is a semi-metal element in the periodic table. It is
odorless and tasteless. It enters drinking water
supplies from natural deposits in the earth or from
agricultural and industrial practices.
studies have shown that arsenic has been linked to
cancer of the bladder, lungs, skin, kidney, nasal
passages, liver, and prostate1.
The World Health Organization (WHO), the Department
of Health and Human Services (DHHS), and the
Environmental Protection Agency (EPA) have
determined that inorganic arsenic can cause cancer
Non-cancer effects can include thickening
and discoloration of the skin, stomach pain, nausea,
vomiting; diarrhea; numbness in hands and feet;
partial paralysis; and blindness.
to the Center for Disease Control (CDC), arsenic can
enter the water supply from natural deposits in the
earth or from industrial and agricultural pollution.
Arsenic is a natural element used for a variety of
purposes within industry and agriculture. It is also
a byproduct of copper smelting, mining, and coal
burning. Industries in the United States release
thousands of pounds of arsenic into the environment
every year. Once released, arsenic remains in the
environment for a long time.
It is widely believed that naturally occurring
arsenic dissolves out of certain rock formations
when ground water levels drop significantly. Surface
arsenic-related pollutants enter the ground water
system by gradually moving with the flow of ground
water from rain, melting snow, and so on.
High arsenic levels may come from certain
fertilizers, animal feedlots, and industrial waste.
High levels of arsenic found in well water are often
used to indicate improper well construction, or the
location or overuse of chemical fertilizers or
NATIONAL ARSENIC OCCURRENCE MAP
EPA has set the arsenic standard for
drinking water at .010 parts per million (10 parts
per billion) to protect consumers served by public
water systems from the effects of long-term, chronic
exposure to arsenic. Water systems must comply with
this standard by January 23, 2006, providing
additional protection to an estimated 13 million
This map is intended to show the general areas
that are hardest hit by the highest levels of
arsenic. However, to determine whether arsenic has
been found in a particular public water system,
according to data reported to the U.S. Environmental
Protection Agency, refer to the table of water
systems reported in Appendix A. The map cannot be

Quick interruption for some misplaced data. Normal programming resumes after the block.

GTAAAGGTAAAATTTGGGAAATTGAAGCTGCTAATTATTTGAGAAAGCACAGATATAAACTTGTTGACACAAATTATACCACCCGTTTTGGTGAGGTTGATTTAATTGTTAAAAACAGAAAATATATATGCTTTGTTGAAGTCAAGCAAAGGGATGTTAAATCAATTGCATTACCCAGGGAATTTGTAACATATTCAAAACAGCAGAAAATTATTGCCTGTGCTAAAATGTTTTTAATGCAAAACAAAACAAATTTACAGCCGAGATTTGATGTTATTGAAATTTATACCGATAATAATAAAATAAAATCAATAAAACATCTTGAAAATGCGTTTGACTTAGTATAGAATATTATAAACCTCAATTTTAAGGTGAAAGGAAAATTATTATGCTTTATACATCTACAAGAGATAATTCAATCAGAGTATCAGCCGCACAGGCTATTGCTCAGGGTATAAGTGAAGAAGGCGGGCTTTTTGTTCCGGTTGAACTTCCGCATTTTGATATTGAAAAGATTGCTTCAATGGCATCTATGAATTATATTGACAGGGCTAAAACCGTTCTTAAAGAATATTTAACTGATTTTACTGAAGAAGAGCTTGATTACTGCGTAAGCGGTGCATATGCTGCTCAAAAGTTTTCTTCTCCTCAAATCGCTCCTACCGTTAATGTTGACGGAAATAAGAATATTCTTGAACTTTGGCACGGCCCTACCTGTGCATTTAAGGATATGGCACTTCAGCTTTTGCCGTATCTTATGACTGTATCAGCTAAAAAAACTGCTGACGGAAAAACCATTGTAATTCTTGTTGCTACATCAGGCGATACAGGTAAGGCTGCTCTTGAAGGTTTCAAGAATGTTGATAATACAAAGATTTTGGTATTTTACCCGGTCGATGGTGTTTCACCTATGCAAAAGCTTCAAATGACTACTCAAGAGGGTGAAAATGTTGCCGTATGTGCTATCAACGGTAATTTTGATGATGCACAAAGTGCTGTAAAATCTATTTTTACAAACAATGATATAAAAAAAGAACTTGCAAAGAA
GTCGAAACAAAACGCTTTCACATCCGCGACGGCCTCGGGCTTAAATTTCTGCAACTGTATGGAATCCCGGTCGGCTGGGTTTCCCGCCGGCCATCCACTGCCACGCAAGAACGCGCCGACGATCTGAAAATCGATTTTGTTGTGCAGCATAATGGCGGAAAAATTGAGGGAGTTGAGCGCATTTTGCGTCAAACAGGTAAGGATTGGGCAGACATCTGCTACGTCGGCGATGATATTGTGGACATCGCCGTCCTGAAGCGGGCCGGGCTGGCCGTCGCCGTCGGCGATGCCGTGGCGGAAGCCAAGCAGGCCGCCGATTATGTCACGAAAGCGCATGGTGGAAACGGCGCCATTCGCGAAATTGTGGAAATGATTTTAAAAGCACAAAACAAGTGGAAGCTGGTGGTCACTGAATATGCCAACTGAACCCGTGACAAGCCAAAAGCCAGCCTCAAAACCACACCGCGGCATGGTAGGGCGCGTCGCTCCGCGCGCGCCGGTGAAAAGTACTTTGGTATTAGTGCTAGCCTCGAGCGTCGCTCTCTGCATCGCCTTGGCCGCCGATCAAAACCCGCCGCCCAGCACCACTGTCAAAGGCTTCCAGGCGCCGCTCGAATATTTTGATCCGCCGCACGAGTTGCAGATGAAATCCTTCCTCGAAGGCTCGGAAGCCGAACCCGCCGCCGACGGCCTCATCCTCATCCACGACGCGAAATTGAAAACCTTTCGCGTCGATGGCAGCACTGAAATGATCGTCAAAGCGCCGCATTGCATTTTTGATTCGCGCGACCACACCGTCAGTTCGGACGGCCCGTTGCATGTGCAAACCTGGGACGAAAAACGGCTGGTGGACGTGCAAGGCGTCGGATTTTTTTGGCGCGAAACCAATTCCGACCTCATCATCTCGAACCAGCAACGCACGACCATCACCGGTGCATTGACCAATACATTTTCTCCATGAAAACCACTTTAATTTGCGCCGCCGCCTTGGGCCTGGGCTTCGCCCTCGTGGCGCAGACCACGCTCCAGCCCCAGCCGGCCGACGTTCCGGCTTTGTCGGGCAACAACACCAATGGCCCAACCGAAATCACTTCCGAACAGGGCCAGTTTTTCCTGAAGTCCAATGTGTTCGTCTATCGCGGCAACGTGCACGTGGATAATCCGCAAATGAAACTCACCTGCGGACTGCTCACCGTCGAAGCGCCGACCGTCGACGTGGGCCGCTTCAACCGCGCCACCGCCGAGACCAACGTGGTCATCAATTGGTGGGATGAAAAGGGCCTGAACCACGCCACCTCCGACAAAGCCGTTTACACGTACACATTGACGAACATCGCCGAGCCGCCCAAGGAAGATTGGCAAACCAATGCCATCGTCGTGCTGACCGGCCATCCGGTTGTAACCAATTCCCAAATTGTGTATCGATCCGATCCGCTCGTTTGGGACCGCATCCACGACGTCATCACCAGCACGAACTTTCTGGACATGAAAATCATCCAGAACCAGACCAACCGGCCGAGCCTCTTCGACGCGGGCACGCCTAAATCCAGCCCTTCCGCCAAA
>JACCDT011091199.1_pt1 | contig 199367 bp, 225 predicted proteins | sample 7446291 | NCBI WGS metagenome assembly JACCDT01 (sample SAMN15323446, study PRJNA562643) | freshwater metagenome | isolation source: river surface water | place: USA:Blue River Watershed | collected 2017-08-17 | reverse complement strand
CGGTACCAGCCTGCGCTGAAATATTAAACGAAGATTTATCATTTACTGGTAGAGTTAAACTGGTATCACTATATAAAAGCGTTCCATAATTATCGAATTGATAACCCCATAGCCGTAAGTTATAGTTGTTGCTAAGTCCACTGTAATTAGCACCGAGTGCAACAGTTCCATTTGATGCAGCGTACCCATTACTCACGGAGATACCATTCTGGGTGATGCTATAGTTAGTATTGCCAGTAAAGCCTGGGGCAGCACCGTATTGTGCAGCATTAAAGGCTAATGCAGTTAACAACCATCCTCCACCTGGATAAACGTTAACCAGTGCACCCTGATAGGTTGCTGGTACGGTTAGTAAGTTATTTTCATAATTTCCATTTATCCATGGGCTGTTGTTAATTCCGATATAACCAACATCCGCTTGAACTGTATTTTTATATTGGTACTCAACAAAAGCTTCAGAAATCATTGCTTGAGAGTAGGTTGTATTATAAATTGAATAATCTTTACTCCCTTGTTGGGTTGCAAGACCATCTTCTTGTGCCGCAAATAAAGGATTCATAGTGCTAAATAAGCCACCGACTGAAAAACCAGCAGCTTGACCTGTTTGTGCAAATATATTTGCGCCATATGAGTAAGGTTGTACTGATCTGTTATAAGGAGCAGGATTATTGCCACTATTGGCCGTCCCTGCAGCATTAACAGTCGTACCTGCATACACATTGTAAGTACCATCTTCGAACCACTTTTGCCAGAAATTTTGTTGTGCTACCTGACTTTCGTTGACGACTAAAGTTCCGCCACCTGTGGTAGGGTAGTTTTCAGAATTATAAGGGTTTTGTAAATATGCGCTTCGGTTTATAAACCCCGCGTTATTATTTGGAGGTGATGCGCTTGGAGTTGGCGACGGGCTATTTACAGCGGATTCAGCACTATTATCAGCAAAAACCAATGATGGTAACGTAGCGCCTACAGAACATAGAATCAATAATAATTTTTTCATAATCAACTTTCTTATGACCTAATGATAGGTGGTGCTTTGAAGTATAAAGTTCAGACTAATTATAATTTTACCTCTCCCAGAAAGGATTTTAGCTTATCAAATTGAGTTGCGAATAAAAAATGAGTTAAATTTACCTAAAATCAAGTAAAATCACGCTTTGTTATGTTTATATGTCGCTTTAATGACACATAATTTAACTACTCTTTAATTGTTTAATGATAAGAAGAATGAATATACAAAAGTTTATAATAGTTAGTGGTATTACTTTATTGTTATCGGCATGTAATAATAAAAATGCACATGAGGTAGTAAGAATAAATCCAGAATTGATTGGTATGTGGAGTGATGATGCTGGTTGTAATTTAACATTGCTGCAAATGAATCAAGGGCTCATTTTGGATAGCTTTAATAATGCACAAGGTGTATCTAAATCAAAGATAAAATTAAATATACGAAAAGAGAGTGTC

used by itself to identify whether a particular
water system has an arsenic problem, because often
there are several water systems located immediately
adjacent to each other, and the map was generated at
a scale that cannot be used to identify precisely
which water system contains a given level of
What should I do if I have concerns about arsenic
One thing you can do is have your water
tested. For AMI pricing on testing water for arsenic
You should also see your health care provider to
discuss your concerns. For more information, call
the Agency for Toxic Substances and Disease Registry
(ATSDR), Division of Toxicology at 1-888-422-8737.
arsenic exposure diagnosed?
Talk to your doctor about tests that
measure the level of arsenic in your body. Arsenic
can be measured in blood, urine, hair and
fingernails. Testing urine will tell you if you have
been exposed to arsenic in the last few days.
Testing hair and fingernails will tell you if you
have been exposed to arsenic in the past six to
twelve months. These tests will tell you if it was
arsenic that made you sick. However, the tests
cannot tell if the arsenic will make you sick in the
What is the treatment for arsenic exposure?
There is no effective treatment for arsenic
exposure. Your health care provider can only help
provide relief from your symptoms.3
Can I remove arsenic from my drinking water?
Yes. There are several types of
point-of-use, in home filters that can be used to
remove arsenic from drinking water, which use
methods such as reverse osmosis, ultra-filtration,
and ion exchange. Distilling the water can also be
used to remove arsenic. If you want to know more
about these removal technologies, please contact NSF
International, an organization for public health and
safety through standards development, product
certification, education, and risk-management.
Contact information is provided below. Boiling water
will not remove arsenic and could slightly increase
the concentration of arsenic in your water if you
continue boiling and lose a large amount of water as
steam. Chlorine (bleach) disinfection will also not
Is my private well at risk from arsenic?
Like many contaminants that enter
drinking water supplies, arsenic is potentially
hazardous at high levels. Because you cannot see or
taste arsenic in water, it is up to the well owner
to test for arsenic. Arsenic tends to occur more
frequently in ground water supplies, especially when
demand causes significant drops in water levels in
certain areas. It is best to consult your local
health department about this situation and ask about
your area. You may also wish to talk with your state
geological survey office or USDA agent.4